18. Harris, Carolyn (15 February 2012). "Royals of the Caribbean: The 2012 Diamond Jubilee Commonwealth Tours Begin". Retrieved 22 June 2013.<templatestyles src="Module:Citation/CS1/styles.css"></templatestyles>
  19. "Richard III: Leicester Cathedral reburial service for king". BBC. 26 March 2015. Retrieved 2 January 2016.<templatestyles src="Module:Citation/CS1/styles.css"></templatestyles>
  20. 20.0 20.1 Staff writer (7 January 2012). "Countess of Wessex's Bahrain jewel gift criticised". BBC. Retrieved 9 January 2012.<templatestyles src="Module:Citation/CS1/styles.css"></templatestyles>
  21. 21.0 21.1 Bloxham, Andy (6 January 2012). "Countess of Wessex criticised for accepting jewels from Bahrain". The Daily Telegraph. London. Retrieved 9 January 2012.<templatestyles src="Module:Citation/CS1/styles.css"></templatestyles>
  22. "Official website of the British monarchy – HRH The Countess of Wessex". Royal Household.<templatestyles src="Module:Citation/CS1/styles.css"></templatestyles>
  23. 23.0 23.1 "The Countess of Wessex – Titles". Retrieved 10 April 2012.<templatestyles src="Module:Citation/CS1/styles.css"></templatestyles>
  24. 24.00 24.01 24.02 24.03 24.04 24.05 24.06 24.07 24.08 24.09 24.10 24.11 "Honours and appointments: The Countess of Wessex". Royal Household. Retrieved 1 January 2014.<templatestyles src="Module:Citation/CS1/styles.css"></templatestyles>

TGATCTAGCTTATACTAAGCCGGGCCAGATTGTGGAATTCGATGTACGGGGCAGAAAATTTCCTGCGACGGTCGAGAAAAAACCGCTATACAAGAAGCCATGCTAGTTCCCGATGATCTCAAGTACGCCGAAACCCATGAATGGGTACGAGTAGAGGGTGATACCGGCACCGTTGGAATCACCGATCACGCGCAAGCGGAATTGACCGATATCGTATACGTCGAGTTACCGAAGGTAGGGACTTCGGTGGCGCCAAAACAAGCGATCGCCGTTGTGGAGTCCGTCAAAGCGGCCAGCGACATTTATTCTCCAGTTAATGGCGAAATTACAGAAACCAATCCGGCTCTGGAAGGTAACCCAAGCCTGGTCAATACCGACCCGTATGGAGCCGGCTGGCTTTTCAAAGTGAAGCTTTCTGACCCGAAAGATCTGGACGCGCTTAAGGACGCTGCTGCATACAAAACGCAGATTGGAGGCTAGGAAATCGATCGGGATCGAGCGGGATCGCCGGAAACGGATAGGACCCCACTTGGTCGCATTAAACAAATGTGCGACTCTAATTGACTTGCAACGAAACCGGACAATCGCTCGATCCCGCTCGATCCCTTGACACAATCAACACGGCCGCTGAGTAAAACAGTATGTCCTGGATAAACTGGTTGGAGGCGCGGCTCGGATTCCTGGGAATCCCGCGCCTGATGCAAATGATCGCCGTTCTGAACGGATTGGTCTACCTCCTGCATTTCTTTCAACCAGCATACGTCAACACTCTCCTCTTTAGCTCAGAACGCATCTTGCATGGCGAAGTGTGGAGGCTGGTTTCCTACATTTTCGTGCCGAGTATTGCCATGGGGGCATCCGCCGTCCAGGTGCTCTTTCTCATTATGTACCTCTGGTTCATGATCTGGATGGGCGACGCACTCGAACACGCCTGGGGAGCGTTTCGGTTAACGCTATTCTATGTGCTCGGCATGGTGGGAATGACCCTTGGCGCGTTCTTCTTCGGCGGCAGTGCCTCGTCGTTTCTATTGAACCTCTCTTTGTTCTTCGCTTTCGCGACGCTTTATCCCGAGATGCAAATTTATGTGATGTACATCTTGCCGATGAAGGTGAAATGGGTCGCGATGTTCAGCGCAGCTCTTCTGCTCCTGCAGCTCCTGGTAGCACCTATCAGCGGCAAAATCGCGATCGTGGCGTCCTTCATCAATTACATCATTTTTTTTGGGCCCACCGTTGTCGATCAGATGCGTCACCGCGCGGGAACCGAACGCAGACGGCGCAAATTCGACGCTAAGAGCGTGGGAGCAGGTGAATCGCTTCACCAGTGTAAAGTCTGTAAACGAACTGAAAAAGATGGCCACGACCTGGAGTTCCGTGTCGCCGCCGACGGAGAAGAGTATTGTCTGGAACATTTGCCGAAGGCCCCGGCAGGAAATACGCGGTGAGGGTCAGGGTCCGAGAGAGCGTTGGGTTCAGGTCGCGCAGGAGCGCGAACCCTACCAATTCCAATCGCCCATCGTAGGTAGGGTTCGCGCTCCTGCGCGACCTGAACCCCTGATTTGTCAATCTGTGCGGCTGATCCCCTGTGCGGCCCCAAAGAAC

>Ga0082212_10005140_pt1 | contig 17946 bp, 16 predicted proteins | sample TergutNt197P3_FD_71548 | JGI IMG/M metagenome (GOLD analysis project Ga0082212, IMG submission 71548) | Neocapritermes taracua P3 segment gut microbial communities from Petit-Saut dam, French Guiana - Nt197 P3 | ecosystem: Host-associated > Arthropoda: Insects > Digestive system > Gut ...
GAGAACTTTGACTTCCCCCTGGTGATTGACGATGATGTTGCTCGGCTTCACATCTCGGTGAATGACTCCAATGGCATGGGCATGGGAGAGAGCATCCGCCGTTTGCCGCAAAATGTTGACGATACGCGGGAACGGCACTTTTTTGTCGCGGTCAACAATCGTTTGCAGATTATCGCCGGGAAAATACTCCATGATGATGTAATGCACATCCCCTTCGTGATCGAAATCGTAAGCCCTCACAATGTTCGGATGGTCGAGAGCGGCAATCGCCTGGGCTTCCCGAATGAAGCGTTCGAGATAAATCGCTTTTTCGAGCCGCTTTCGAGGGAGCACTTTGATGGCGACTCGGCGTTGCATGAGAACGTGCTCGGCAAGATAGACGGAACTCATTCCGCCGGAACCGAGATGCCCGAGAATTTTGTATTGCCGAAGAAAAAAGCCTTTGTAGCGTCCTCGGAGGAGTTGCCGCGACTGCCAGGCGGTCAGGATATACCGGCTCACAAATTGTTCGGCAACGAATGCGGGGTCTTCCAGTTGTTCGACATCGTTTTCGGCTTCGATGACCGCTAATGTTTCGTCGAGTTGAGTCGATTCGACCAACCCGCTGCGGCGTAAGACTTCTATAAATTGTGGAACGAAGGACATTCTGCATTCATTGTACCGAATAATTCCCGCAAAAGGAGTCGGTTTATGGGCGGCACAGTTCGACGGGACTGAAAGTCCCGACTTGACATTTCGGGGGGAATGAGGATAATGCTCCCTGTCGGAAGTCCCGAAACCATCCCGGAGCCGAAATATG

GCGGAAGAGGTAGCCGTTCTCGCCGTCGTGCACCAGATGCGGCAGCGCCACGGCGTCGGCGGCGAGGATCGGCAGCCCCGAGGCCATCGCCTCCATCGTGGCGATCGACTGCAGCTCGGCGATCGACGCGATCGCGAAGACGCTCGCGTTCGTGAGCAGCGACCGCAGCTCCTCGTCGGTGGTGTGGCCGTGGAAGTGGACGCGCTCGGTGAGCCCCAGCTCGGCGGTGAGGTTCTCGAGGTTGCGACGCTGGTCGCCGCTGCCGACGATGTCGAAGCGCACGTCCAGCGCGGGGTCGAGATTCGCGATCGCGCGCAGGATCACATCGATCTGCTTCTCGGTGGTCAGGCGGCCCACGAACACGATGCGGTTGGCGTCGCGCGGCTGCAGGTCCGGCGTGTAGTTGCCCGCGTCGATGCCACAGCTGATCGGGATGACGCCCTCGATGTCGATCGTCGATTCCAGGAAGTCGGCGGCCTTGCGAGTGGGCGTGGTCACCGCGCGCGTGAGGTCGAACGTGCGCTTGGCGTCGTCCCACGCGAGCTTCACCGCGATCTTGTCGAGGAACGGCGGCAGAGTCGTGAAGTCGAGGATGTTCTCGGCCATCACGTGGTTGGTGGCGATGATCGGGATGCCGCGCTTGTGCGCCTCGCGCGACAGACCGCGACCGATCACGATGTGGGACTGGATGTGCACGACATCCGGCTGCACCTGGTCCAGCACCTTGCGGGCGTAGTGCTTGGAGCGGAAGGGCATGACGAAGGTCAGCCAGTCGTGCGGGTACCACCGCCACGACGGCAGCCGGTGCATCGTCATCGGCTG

25. "The Countess of Wessex appointed to the Royal Victorian Order" (Press release). Queen's Printer. 20 January 2010. Retrieved 20 January 2010.<templatestyles src="Module:Citation/CS1/styles.css"></templatestyles>
  26. "The Earl and Countess of Wessex Receive Centennial Medal" (Press release). Government of Saskatchewan. 7 June 2005. Retrieved 27 October 2008.<templatestyles src="Module:Citation/CS1/styles.css"></templatestyles>
  27. [1]
  28. 28.0 28.1 Sophie's new coat. BBC News. 19 May 1999. Retrieved 14 November 2010.
  29. Charles Mosley, editor. Burke's Peerage, Baronetage & Knightage, 107th edition, 3 volumes (Wilmington, Delaware, U.S.A.: Burke's Peerage (Genealogical Books) Ltd, 2003), volume 2, page 2720.
  30. Burke's Peerage, Baronetage & Knightage, 107th edition, volume 2, 2003. pages 2721–2731.

External links

Orders of precedence in the United Kingdom
Preceded by
The Duchess of Cornwall
HRH The Countess of Wessex
Succeeded by
The Princess Royal